Minnesota Scare Quotes
An update this week at the Center for Judicial Engagement. A while ago (September 2021), my colleagues Adam Shelton (now at the Goldwater Institute), Anya Bidwell, and I filed an amicus brief in a case at the Minnesota Supreme Court. The underlying matter was a challenge to Minnesota’s treatment of felon voting rights. But our brief was on “meta issue” beneath the lawsuit, and many other lawsuits: How to interpret the Minnesota Constitution’s “equal protection clause.” At the time Adam explained the issues in this post, and feel free to go there for a primer on the issues.
Well, after much waiting the court ruled this week. It rejected the challenge to the voting laws and, unfortunately, did not address our brief. We remain hopeful, however, that the court will sort out the issues we raised in the future.
You may notice that in the last paragraph I put the clause guaranteeing equal protection in square quotes and failed to capitalize it. That’s not a shot at the principle of equal protection. It’s a nod to the fact that the phrase “equal protection” does not appear in the Minnesota Constitution, and, therefore, there isn’t really a clause you can bestow the name and any capitalization on.
There are a lot of clauses in that constitution that protect people from the government in all kinds of ways that the state courts largely ignore. (Its Baby Ninth Amendment being one.) Yet for some reason (reasons we discuss in the amicus brief) the courts have ignored those and enforced the one that doesn’t really exist. And not only that, but it interprets this “equal protection clause” almost exactly like the U.S. Supreme Court interprets the Fourteenth Amendment’s Equal Protection Clause. (See how I capitalized the first letters and didn’t use scare quotes? Yeah, because it exists.).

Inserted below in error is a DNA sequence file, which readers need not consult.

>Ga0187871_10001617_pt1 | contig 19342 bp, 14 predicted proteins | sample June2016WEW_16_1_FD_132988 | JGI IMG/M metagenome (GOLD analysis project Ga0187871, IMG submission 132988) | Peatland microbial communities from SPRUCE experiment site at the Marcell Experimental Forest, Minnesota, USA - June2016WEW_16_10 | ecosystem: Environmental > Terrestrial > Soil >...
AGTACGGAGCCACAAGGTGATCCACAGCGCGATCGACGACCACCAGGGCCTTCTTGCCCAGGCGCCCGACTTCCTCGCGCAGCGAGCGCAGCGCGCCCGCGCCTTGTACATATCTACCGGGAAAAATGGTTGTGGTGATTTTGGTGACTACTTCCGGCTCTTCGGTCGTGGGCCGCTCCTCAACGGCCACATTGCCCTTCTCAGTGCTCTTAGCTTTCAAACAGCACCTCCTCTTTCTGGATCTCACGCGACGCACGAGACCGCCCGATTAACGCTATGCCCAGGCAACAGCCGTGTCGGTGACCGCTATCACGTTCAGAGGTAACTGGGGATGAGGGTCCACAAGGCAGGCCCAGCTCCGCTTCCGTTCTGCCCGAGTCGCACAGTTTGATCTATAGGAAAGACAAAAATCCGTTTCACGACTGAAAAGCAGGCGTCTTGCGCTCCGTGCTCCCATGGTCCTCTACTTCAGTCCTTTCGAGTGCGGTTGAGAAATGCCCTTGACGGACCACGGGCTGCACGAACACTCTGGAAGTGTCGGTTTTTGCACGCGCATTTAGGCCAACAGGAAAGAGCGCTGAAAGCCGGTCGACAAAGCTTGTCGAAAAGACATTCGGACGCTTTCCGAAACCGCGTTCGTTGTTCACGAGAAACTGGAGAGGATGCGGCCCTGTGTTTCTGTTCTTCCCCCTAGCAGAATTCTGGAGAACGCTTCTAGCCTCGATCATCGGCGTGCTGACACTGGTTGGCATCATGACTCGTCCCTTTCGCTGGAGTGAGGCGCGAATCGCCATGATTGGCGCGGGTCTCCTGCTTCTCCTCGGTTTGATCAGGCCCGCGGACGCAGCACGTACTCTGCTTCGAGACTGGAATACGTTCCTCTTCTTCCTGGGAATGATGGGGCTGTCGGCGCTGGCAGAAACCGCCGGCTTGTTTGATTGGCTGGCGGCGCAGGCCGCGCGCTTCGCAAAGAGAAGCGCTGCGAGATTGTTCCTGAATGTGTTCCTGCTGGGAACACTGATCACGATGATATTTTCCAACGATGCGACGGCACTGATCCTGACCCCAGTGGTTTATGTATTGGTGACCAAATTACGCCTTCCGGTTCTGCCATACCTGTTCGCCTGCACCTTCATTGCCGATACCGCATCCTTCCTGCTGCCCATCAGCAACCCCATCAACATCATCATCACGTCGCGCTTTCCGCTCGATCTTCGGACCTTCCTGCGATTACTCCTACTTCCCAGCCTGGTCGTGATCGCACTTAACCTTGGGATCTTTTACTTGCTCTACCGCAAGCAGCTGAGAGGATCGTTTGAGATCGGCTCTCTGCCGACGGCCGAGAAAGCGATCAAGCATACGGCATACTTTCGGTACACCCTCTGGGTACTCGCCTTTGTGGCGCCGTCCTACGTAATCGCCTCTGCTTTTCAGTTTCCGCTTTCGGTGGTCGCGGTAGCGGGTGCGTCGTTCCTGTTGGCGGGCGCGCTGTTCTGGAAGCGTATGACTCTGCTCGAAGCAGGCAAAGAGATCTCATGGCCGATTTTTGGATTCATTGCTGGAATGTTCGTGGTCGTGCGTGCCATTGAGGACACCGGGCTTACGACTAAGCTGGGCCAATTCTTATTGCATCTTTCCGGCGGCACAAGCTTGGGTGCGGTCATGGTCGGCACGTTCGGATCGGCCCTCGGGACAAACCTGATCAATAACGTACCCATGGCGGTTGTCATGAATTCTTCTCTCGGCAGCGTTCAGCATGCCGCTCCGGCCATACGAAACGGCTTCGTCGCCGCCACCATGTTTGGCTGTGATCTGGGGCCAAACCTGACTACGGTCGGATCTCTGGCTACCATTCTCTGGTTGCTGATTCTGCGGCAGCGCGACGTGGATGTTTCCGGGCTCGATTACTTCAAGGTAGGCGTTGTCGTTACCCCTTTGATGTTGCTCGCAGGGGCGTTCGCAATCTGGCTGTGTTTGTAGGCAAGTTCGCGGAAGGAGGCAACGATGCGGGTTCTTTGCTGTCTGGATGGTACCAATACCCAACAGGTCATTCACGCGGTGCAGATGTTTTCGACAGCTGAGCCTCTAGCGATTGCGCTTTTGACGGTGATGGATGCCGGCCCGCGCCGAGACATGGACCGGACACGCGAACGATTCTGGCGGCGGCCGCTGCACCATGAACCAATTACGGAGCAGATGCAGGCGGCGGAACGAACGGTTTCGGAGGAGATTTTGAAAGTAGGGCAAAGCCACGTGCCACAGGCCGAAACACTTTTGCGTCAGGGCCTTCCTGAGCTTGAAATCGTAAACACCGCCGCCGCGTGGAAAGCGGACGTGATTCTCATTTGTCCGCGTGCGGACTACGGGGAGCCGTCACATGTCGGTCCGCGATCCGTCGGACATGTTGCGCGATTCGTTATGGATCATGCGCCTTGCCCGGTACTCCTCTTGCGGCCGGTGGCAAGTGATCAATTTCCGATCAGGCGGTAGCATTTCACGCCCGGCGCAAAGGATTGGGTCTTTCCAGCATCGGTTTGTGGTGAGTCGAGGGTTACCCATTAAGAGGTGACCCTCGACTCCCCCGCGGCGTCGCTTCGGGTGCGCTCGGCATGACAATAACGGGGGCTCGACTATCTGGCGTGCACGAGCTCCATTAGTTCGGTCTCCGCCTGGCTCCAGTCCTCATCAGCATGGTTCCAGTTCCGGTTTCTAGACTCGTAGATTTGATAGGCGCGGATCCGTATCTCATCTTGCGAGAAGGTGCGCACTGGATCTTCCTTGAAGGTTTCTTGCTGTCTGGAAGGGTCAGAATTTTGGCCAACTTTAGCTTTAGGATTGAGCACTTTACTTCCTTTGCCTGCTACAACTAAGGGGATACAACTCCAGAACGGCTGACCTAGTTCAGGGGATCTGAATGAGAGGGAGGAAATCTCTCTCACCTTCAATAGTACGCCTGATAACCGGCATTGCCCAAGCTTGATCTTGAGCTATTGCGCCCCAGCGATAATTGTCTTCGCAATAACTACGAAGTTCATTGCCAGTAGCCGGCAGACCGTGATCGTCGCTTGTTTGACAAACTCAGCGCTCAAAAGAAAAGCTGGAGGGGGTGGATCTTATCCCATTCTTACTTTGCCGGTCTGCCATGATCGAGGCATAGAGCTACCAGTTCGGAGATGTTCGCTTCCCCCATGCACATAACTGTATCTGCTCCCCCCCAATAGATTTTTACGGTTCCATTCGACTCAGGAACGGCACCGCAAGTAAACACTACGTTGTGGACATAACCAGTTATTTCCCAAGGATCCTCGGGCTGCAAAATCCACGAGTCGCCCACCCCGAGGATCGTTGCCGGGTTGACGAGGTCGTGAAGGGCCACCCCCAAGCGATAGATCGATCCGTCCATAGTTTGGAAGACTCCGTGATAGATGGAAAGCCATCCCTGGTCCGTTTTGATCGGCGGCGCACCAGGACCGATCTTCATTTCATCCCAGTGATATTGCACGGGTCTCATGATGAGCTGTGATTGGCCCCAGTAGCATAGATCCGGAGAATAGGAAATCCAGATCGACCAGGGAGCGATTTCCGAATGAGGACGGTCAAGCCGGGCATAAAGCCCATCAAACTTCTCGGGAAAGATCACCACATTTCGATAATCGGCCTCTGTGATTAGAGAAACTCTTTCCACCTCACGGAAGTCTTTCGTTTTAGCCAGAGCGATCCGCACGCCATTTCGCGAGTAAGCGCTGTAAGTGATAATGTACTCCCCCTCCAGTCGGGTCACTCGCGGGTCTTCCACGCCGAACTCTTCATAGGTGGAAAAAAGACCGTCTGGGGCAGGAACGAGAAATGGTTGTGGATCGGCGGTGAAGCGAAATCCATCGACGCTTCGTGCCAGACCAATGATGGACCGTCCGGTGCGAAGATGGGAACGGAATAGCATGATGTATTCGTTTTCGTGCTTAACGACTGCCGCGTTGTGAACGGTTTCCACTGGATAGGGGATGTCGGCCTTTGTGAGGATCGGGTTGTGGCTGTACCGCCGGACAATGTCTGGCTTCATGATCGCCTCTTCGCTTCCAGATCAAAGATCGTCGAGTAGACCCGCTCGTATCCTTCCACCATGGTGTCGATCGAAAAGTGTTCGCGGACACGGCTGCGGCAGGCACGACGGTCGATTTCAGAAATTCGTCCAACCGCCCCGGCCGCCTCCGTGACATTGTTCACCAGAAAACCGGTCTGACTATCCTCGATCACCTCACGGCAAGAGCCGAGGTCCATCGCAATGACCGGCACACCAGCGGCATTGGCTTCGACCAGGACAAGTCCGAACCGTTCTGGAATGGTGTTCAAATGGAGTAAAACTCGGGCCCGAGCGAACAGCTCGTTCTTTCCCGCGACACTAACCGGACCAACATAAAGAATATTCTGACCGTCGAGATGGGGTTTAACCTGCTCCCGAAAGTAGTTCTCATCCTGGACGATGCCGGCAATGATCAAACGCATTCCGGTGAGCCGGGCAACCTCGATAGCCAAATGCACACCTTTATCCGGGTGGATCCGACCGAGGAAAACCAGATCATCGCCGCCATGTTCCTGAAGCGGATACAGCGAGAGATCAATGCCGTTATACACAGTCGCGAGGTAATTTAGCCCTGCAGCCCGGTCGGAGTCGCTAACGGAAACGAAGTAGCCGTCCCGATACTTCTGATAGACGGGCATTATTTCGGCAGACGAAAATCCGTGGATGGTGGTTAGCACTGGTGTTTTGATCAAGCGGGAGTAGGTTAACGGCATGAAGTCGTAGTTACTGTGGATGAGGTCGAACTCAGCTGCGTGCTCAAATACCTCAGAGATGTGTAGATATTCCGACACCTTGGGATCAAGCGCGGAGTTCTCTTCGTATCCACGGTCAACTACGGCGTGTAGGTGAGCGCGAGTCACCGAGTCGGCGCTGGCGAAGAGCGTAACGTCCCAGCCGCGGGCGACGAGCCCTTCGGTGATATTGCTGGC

Perhaps as an oblique tip of the hat to us, though, the court did say in a footnote this week (quoting a recent case) that “[t]he Minnesota equal protection guarantee is found in the Rights and Privileges Clause in Article 1, Section 2 of the Minnesota Constitution. We have also applied the principle under the Uniformity Clause found in Article 10, Section 1, and the Special Legislation clauses now found in Article 12 of the Minnesota Constitution.” The court could be saying here that whichever clause it uses, the principle underlying all of these is equal treatment of people, so it doesn’t matter so much which it uses. That could be true, but, as we explained in the brief, they each have their own text and their own emphases. That’s kind of close to penumbras and emanations territory.
Further, as we also explain in the brief, whatever they say and they mean, these provisions of the Minnesota Constitution are not the Equal Protection Clause of the Fourteenth Amendment and do not need to be interpreted precisely as the people at 1 First Street NE, Washington, D.C. (i.e., the U.S. Supreme Court) at this point in history happen to be interpreting it.
One day these truths hopefully will come to pass at a court I care much about and have practiced before several times. In the meantime, feel free to read our brief.
Anthony Sanders is the Director of the Center for Judicial Engagement at the Institute for Justice.